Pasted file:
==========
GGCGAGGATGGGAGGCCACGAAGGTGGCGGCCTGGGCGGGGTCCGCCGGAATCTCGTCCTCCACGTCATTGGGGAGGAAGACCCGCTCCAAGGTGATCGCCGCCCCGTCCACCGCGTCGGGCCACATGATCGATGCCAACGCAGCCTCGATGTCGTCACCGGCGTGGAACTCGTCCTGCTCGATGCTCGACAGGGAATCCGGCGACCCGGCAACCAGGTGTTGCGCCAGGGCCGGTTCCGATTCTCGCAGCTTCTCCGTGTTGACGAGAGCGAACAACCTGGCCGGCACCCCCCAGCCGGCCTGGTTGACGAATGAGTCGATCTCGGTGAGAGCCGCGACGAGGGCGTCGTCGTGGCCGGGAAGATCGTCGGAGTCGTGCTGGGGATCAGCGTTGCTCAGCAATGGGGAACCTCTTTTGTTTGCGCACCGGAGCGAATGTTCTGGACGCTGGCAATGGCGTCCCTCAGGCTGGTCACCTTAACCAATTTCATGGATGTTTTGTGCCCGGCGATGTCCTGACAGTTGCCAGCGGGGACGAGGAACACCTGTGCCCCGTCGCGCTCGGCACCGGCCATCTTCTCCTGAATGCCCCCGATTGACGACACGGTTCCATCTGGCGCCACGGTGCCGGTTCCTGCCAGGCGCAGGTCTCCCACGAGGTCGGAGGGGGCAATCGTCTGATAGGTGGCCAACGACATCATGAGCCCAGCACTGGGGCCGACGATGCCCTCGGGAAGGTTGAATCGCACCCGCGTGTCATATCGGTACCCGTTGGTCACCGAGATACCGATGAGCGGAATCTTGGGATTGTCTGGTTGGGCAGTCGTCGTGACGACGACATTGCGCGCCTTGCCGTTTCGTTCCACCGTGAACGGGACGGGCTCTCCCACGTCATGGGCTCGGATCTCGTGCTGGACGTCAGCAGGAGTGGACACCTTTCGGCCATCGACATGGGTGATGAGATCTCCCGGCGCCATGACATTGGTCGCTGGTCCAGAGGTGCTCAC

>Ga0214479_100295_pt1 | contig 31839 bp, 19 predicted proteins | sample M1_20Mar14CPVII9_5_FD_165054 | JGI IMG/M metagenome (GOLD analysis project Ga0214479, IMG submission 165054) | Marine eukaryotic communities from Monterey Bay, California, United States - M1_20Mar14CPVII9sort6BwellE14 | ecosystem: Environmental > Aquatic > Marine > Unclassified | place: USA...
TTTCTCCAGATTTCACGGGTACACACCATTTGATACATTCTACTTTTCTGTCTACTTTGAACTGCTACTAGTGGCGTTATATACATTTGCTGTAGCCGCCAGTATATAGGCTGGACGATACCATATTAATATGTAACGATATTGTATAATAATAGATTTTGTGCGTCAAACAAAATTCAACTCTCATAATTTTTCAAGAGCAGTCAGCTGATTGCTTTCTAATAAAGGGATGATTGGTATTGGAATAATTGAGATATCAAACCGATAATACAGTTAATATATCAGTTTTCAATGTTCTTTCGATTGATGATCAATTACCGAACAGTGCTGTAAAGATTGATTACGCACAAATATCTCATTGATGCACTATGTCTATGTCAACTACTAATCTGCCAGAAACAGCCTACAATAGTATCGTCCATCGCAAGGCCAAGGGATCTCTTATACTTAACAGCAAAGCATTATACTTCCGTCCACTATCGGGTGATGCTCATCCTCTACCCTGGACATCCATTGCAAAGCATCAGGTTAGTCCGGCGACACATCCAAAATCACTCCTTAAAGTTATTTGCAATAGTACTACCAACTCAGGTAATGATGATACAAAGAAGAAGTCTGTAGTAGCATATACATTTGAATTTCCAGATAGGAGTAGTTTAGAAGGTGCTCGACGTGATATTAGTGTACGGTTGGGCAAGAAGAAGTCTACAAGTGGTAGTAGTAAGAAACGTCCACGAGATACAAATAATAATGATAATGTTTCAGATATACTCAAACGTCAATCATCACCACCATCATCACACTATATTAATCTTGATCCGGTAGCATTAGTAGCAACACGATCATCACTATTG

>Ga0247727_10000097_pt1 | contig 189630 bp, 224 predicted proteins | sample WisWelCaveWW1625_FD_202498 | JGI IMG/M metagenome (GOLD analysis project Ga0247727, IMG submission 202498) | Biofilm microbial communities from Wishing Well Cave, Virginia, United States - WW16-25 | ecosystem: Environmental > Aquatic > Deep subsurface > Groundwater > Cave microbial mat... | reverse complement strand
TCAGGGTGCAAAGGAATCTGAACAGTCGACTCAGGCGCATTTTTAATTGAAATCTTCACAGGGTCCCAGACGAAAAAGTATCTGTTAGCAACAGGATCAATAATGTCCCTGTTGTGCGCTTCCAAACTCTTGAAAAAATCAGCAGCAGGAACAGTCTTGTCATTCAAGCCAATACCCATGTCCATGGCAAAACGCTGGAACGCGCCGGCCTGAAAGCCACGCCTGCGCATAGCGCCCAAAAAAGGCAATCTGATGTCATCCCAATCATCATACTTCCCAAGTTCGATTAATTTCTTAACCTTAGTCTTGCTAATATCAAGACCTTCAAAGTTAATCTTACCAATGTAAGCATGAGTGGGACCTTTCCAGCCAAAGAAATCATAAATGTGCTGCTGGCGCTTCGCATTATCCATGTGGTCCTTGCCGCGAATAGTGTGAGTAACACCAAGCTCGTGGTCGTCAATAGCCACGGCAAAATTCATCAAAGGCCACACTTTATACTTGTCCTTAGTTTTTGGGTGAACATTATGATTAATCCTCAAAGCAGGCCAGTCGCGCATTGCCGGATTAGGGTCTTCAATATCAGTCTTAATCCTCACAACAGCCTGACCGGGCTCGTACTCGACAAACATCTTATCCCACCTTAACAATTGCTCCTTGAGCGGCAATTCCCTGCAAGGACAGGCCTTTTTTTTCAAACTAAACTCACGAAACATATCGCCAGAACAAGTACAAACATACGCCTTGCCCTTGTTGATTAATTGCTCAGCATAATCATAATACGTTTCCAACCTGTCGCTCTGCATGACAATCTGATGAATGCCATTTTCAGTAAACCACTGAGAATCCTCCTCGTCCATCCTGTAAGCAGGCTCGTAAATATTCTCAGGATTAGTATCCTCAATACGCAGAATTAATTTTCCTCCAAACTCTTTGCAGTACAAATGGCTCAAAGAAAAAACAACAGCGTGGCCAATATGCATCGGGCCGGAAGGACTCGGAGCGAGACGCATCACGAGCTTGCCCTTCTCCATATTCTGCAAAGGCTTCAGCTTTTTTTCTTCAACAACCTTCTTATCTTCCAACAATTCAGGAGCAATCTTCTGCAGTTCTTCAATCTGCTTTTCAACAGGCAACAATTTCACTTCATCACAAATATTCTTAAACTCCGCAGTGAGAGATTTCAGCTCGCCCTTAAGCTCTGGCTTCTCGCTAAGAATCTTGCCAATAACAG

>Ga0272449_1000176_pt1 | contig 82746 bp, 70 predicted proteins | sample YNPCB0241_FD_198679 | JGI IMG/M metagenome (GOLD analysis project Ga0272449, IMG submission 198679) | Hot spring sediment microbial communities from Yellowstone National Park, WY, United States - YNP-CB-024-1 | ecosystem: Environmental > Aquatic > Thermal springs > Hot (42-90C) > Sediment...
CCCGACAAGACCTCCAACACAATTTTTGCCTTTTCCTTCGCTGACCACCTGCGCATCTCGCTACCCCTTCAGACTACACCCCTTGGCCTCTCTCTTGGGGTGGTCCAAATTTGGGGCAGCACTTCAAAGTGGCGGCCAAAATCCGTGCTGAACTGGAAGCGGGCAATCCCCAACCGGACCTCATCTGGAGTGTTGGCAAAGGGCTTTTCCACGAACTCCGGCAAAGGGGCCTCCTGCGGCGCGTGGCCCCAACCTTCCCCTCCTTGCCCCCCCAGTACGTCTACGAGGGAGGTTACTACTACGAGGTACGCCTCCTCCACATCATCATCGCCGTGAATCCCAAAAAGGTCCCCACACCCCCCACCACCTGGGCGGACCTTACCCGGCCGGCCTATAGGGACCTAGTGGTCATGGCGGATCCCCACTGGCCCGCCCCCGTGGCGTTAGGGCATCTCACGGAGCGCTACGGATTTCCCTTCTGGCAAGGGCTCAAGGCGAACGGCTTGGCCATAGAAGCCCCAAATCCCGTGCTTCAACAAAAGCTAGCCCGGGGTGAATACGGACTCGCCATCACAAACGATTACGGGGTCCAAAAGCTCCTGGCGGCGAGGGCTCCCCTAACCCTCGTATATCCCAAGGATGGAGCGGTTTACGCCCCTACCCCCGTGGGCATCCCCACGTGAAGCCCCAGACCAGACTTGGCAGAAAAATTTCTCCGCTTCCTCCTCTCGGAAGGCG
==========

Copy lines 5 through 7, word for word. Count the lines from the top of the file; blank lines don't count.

TCAGGGTGCAAAGGAATCTGAACAGTCGACTCAGGCGCATTTTTAATTGAAATCTTCACAGGGTCCCAGACGAAAAAGTATCTGTTAGCAACAGGATCAATAATGTCCCTGTTGTGCGCTTCCAAACTCTTGAAAAAATCAGCAGCAGGAACAGTCTTGTCATTCAAGCCAATACCCATGTCCATGGCAAAACGCTGGAACGCGCCGGCCTGAAAGCCACGCCTGCGCATAGCGCCCAAAAAAGGCAATCTGATGTCATCCCAATCATCATACTTCCCAAGTTCGATTAATTTCTTAACCTTAGTCTTGCTAATATCAAGACCTTCAAAGTTAATCTTACCAATGTAAGCATGAGTGGGACCTTTCCAGCCAAAGAAATCATAAATGTGCTGCTGGCGCTTCGCATTATCCATGTGGTCCTTGCCGCGAATAGTGTGAGTAACACCAAGCTCGTGGTCGTCAATAGCCACGGCAAAATTCATCAAAGGCCACACTTTATACTTGTCCTTAGTTTTTGGGTGAACATTATGATTAATCCTCAAAGCAGGCCAGTCGCGCATTGCCGGATTAGGGTCTTCAATATCAGTCTTAATCCTCACAACAGCCTGACCGGGCTCGTACTCGACAAACATCTTATCCCACCTTAACAATTGCTCCTTGAGCGGCAATTCCCTGCAAGGACAGGCCTTTTTTTTCAAACTAAACTCACGAAACATATCGCCAGAACAAGTACAAACATACGCCTTGCCCTTGTTGATTAATTGCTCAGCATAATCATAATACGTTTCCAACCTGTCGCTCTGCATGACAATCTGATGAATGCCATTTTCAGTAAACCACTGAGAATCCTCCTCGTCCATCCTGTAAGCAGGCTCGTAAATATTCTCAGGATTAGTATCCTCAATACGCAGAATTAATTTTCCTCCAAACTCTTTGCAGTACAAATGGCTCAAAGAAAAAACAACAGCGTGGCCAATATGCATCGGGCCGGAAGGACTCGGAGCGAGACGCATCACGAGCTTGCCCTTCTCCATATTCTGCAAAGGCTTCAGCTTTTTTTCTTCAACAACCTTCTTATCTTCCAACAATTCAGGAGCAATCTTCTGCAGTTCTTCAATCTGCTTTTCAACAGGCAACAATTTCACTTCATCACAAATATTCTTAAACTCCGCAGTGAGAGATTTCAGCTCGCCCTTAAGCTCTGGCTTCTCGCTAAGAATCTTGCCAATAACAG

>Ga0272449_1000176_pt1 | contig 82746 bp, 70 predicted proteins | sample YNPCB0241_FD_198679 | JGI IMG/M metagenome (GOLD analysis project Ga0272449, IMG submission 198679) | Hot spring sediment microbial communities from Yellowstone National Park, WY, United States - YNP-CB-024-1 | ecosystem: Environmental > Aquatic > Thermal springs > Hot (42-90C) > Sediment...
CCCGACAAGACCTCCAACACAATTTTTGCCTTTTCCTTCGCTGACCACCTGCGCATCTCGCTACCCCTTCAGACTACACCCCTTGGCCTCTCTCTTGGGGTGGTCCAAATTTGGGGCAGCACTTCAAAGTGGCGGCCAAAATCCGTGCTGAACTGGAAGCGGGCAATCCCCAACCGGACCTCATCTGGAGTGTTGGCAAAGGGCTTTTCCACGAACTCCGGCAAAGGGGCCTCCTGCGGCGCGTGGCCCCAACCTTCCCCTCCTTGCCCCCCCAGTACGTCTACGAGGGAGGTTACTACTACGAGGTACGCCTCCTCCACATCATCATCGCCGTGAATCCCAAAAAGGTCCCCACACCCCCCACCACCTGGGCGGACCTTACCCGGCCGGCCTATAGGGACCTAGTGGTCATGGCGGATCCCCACTGGCCCGCCCCCGTGGCGTTAGGGCATCTCACGGAGCGCTACGGATTTCCCTTCTGGCAAGGGCTCAAGGCGAACGGCTTGGCCATAGAAGCCCCAAATCCCGTGCTTCAACAAAAGCTAGCCCGGGGTGAATACGGACTCGCCATCACAAACGATTACGGGGTCCAAAAGCTCCTGGCGGCGAGGGCTCCCCTAACCCTCGTATATCCCAAGGATGGAGCGGTTTACGCCCCTACCCCCGTGGGCATCCCCACGTGAAGCCCCAGACCAGACTTGGCAGAAAAATTTCTCCGCTTCCTCCTCTCGGAAGGCG